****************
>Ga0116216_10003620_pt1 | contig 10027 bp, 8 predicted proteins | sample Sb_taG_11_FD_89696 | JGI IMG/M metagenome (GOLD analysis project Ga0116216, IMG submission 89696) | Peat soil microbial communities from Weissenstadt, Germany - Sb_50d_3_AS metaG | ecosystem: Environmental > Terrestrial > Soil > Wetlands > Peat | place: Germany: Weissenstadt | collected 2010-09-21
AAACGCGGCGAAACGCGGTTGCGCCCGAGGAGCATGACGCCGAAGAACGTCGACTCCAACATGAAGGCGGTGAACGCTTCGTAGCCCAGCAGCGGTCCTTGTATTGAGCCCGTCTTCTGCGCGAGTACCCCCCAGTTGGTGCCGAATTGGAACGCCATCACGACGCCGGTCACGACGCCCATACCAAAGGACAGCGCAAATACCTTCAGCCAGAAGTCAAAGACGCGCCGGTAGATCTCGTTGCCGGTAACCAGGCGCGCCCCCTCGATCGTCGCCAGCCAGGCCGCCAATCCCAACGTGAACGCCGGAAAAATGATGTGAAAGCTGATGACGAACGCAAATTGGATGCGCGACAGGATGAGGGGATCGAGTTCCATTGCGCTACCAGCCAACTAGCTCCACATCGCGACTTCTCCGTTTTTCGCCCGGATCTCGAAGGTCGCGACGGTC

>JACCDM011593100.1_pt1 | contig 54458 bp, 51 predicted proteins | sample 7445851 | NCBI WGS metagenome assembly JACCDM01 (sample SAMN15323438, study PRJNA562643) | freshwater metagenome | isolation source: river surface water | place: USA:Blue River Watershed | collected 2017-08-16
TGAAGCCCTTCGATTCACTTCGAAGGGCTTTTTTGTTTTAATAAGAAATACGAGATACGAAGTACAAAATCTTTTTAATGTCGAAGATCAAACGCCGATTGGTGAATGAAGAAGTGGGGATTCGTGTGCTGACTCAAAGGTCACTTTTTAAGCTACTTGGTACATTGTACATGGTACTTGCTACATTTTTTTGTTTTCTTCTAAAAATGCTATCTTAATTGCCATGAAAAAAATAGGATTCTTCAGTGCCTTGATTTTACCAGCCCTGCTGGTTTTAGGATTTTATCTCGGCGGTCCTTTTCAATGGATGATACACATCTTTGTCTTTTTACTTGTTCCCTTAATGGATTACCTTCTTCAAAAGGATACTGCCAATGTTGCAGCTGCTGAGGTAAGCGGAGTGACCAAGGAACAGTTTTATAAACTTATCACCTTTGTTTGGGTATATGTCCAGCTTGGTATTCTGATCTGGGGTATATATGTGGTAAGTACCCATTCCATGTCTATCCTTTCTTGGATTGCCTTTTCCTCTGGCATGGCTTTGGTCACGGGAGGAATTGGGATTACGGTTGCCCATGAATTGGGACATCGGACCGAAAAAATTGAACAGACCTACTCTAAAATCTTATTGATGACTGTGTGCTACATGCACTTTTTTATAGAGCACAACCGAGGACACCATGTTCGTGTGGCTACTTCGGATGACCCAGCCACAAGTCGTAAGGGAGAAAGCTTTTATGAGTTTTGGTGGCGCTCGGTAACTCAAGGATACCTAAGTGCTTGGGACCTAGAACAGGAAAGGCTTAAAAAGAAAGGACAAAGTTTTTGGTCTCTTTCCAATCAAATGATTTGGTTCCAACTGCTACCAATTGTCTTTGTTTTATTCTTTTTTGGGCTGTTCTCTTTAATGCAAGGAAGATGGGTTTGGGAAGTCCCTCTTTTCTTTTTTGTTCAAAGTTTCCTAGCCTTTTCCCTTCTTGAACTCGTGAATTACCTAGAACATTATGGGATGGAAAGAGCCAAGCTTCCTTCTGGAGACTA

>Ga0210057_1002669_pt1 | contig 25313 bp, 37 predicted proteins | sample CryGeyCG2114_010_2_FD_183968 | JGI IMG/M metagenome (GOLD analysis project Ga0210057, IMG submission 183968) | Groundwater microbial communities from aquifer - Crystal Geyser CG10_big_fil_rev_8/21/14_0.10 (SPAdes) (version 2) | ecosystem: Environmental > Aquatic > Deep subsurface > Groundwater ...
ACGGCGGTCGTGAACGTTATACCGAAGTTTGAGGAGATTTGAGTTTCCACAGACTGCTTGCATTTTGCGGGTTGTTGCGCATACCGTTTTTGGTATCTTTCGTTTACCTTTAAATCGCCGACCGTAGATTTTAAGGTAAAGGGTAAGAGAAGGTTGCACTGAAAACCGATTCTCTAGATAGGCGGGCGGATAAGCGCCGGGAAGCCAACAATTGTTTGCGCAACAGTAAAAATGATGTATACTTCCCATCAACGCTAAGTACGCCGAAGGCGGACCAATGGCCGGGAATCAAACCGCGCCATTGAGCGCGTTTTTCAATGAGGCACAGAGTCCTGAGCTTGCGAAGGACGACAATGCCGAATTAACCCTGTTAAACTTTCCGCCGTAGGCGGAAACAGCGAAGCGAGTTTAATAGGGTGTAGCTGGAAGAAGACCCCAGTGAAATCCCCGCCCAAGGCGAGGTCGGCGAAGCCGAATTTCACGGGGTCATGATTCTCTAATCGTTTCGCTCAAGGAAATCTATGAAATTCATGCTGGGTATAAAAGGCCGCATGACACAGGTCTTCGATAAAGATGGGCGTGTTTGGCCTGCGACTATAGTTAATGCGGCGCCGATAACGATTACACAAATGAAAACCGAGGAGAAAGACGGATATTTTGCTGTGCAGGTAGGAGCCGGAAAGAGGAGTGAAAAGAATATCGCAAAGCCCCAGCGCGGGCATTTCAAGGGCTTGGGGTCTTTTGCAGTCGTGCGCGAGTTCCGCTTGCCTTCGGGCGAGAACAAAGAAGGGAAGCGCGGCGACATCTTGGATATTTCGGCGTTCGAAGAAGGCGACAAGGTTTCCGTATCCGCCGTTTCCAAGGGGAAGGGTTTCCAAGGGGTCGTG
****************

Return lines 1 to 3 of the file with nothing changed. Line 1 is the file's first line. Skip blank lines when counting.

>Ga0116216_10003620_pt1 | contig 10027 bp, 8 predicted proteins | sample Sb_taG_11_FD_89696 | JGI IMG/M metagenome (GOLD analysis project Ga0116216, IMG submission 89696) | Peat soil microbial communities from Weissenstadt, Germany - Sb_50d_3_AS metaG | ecosystem: Environmental > Terrestrial > Soil > Wetlands > Peat | place: Germany: Weissenstadt | collected 2010-09-21
AAACGCGGCGAAACGCGGTTGCGCCCGAGGAGCATGACGCCGAAGAACGTCGACTCCAACATGAAGGCGGTGAACGCTTCGTAGCCCAGCAGCGGTCCTTGTATTGAGCCCGTCTTCTGCGCGAGTACCCCCCAGTTGGTGCCGAATTGGAACGCCATCACGACGCCGGTCACGACGCCCATACCAAAGGACAGCGCAAATACCTTCAGCCAGAAGTCAAAGACGCGCCGGTAGATCTCGTTGCCGGTAACCAGGCGCGCCCCCTCGATCGTCGCCAGCCAGGCCGCCAATCCCAACGTGAACGCCGGAAAAATGATGTGAAAGCTGATGACGAACGCAAATTGGATGCGCGACAGGATGAGGGGATCGAGTTCCATTGCGCTACCAGCCAACTAGCTCCACATCGCGACTTCTCCGTTTTTCGCCCGGATCTCGAAGGTCGCGACGGTC

>JACCDM011593100.1_pt1 | contig 54458 bp, 51 predicted proteins | sample 7445851 | NCBI WGS metagenome assembly JACCDM01 (sample SAMN15323438, study PRJNA562643) | freshwater metagenome | isolation source: river surface water | place: USA:Blue River Watershed | collected 2017-08-16